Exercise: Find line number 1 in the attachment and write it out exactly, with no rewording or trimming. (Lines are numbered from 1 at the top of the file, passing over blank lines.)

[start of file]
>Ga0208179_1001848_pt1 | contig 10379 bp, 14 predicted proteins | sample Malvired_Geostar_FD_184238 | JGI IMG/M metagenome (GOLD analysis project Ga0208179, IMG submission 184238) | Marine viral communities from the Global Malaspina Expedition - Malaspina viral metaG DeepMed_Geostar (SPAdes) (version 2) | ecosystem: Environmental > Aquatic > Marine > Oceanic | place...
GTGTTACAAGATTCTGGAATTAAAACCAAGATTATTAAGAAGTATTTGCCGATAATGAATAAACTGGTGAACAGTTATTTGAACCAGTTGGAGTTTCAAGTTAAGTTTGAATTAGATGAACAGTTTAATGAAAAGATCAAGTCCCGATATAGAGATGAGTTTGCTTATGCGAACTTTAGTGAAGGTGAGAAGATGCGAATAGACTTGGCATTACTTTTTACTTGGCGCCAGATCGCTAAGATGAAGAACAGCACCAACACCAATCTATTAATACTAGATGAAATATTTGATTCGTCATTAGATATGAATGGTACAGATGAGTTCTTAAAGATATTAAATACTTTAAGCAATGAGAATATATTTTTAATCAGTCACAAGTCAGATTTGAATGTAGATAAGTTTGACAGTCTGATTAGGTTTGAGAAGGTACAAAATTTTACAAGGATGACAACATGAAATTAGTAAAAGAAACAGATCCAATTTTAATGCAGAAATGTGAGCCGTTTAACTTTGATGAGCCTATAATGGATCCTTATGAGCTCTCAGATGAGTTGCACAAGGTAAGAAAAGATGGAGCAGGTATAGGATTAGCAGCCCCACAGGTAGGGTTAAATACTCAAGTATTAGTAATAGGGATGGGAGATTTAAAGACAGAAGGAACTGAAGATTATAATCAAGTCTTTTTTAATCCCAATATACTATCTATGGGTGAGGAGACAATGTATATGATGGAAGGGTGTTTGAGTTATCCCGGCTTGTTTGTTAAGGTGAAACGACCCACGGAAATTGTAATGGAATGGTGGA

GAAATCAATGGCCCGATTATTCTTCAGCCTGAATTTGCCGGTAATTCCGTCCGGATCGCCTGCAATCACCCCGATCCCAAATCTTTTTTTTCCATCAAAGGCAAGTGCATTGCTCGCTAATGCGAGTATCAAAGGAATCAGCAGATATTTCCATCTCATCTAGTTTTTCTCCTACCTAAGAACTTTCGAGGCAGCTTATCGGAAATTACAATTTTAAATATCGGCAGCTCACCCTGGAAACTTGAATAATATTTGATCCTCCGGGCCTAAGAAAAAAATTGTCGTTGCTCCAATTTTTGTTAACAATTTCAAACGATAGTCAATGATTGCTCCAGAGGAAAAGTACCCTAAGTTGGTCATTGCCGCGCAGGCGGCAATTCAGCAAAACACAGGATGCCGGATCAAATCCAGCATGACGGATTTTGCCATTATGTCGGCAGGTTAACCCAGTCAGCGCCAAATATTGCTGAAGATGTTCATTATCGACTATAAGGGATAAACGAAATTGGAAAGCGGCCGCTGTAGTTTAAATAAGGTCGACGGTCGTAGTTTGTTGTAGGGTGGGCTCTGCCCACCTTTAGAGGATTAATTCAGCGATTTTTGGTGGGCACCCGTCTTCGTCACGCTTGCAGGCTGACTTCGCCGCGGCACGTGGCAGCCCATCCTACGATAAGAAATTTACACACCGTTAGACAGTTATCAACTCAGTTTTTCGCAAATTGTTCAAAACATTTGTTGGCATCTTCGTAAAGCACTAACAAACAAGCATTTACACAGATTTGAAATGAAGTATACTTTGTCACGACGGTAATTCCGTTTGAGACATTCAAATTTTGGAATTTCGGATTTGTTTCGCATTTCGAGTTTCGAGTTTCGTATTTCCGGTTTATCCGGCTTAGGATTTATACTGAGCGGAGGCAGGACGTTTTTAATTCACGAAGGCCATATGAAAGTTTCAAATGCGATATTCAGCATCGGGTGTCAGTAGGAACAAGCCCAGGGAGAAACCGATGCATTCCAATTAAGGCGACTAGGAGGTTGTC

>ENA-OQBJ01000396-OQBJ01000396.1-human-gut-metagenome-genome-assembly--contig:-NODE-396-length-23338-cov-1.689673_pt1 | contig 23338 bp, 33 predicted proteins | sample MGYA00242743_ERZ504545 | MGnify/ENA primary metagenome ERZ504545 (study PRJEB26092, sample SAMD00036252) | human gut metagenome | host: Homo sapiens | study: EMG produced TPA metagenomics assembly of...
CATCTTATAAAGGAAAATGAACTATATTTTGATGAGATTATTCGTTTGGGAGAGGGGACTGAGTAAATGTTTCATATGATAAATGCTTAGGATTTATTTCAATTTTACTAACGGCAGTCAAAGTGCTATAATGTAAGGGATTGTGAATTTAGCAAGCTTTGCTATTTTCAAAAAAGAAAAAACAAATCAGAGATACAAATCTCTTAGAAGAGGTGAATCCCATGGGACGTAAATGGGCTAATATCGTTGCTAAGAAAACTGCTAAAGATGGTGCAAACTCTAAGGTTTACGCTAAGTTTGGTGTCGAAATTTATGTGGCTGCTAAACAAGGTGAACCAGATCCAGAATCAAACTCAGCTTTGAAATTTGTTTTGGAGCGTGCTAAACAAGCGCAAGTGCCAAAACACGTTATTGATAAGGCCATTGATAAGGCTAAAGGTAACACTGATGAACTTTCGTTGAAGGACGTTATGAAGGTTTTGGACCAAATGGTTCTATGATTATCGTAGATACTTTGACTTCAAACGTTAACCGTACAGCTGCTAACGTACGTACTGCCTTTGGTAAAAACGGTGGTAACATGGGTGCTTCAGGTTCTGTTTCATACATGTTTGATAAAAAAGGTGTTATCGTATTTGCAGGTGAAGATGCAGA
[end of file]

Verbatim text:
>Ga0208179_1001848_pt1 | contig 10379 bp, 14 predicted proteins | sample Malvired_Geostar_FD_184238 | JGI IMG/M metagenome (GOLD analysis project Ga0208179, IMG submission 184238) | Marine viral communities from the Global Malaspina Expedition - Malaspina viral metaG DeepMed_Geostar (SPAdes) (version 2) | ecosystem: Environmental > Aquatic > Marine > Oceanic | place...